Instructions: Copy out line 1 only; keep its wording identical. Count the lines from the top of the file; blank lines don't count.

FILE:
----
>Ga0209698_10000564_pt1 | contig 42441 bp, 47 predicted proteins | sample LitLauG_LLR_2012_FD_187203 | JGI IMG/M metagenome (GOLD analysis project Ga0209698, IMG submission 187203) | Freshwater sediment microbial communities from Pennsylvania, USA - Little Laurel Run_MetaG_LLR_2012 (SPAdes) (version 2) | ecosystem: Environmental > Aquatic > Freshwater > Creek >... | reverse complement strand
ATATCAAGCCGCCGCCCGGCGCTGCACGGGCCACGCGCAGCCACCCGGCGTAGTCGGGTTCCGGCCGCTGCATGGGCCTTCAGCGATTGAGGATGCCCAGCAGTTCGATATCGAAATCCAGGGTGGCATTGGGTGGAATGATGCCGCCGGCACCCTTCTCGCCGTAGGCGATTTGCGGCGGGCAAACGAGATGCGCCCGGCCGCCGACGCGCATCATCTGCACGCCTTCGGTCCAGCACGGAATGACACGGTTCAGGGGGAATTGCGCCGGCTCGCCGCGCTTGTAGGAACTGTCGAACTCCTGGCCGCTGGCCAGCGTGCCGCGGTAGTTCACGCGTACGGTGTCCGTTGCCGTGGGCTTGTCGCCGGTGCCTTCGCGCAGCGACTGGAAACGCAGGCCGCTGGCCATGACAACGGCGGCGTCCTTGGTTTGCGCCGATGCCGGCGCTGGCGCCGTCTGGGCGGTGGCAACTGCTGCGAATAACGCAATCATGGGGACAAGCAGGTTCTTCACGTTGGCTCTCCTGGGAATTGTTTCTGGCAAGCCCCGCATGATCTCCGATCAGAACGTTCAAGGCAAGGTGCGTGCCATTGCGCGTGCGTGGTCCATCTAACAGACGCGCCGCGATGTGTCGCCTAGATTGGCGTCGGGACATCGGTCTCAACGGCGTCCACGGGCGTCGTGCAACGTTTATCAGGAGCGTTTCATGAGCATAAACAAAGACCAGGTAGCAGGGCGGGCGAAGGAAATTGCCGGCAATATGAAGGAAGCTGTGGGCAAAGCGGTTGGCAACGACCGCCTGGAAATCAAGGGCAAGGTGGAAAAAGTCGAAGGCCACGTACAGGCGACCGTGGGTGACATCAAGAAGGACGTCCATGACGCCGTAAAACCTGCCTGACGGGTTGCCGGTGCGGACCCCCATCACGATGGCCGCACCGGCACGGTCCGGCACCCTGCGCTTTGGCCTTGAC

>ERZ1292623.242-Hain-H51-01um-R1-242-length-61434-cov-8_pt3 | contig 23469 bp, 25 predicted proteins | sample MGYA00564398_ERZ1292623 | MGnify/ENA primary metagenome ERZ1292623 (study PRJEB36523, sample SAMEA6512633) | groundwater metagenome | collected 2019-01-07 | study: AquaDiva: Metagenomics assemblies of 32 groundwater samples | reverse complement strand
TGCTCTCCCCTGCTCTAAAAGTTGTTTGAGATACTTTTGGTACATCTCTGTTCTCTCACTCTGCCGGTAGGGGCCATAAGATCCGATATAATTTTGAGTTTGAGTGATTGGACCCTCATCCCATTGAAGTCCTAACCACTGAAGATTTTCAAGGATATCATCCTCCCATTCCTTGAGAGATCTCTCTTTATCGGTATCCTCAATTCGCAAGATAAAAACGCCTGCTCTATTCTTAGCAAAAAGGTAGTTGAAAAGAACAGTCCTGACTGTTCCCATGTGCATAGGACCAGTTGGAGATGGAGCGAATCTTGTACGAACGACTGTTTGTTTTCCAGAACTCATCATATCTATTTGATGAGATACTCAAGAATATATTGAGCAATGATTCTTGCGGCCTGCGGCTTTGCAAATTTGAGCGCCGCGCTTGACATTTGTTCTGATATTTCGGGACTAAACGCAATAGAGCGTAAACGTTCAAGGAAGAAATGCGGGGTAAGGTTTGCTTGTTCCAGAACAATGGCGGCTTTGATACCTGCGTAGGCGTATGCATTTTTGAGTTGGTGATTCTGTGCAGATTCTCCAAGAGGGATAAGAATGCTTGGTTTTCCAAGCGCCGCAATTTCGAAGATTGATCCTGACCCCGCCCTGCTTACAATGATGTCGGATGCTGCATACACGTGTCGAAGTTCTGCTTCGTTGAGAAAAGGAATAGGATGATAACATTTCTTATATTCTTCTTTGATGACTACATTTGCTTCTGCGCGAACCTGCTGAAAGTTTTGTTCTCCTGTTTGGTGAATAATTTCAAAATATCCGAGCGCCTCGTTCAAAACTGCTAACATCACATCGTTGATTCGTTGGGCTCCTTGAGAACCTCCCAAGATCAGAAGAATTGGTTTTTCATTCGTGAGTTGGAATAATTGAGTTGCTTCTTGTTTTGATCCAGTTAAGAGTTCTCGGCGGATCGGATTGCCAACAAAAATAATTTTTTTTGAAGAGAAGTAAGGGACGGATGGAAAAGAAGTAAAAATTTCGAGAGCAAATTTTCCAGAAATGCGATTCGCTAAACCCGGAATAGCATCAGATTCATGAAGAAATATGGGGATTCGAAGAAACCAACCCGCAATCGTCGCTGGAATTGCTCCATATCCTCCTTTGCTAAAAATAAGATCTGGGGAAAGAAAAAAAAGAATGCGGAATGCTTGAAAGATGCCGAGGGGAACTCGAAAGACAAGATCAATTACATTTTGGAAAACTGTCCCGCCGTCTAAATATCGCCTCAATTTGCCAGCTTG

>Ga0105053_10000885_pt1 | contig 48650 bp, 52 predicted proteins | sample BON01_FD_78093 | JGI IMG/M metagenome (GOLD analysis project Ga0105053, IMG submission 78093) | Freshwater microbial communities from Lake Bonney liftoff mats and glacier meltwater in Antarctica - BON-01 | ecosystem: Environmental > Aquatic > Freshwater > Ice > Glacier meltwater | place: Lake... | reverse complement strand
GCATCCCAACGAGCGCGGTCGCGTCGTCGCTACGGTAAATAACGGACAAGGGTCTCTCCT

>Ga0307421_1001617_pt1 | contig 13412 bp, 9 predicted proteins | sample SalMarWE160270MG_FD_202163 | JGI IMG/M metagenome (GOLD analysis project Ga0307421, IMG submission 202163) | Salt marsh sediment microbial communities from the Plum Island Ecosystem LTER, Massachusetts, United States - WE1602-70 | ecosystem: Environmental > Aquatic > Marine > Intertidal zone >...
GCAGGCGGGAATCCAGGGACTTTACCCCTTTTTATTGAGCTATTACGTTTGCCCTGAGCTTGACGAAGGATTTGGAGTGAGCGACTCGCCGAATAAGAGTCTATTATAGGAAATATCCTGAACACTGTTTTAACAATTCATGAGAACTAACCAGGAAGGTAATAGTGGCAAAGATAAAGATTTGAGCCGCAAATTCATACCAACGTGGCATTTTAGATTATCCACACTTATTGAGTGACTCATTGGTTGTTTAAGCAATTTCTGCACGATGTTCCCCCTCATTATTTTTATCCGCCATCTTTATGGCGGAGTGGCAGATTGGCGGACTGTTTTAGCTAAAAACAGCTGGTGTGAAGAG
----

>Ga0209698_10000564_pt1 | contig 42441 bp, 47 predicted proteins | sample LitLauG_LLR_2012_FD_187203 | JGI IMG/M metagenome (GOLD analysis project Ga0209698, IMG submission 187203) | Freshwater sediment microbial communities from Pennsylvania, USA - Little Laurel Run_MetaG_LLR_2012 (SPAdes) (version 2) | ecosystem: Environmental > Aquatic > Freshwater > Creek >... | reverse complement strand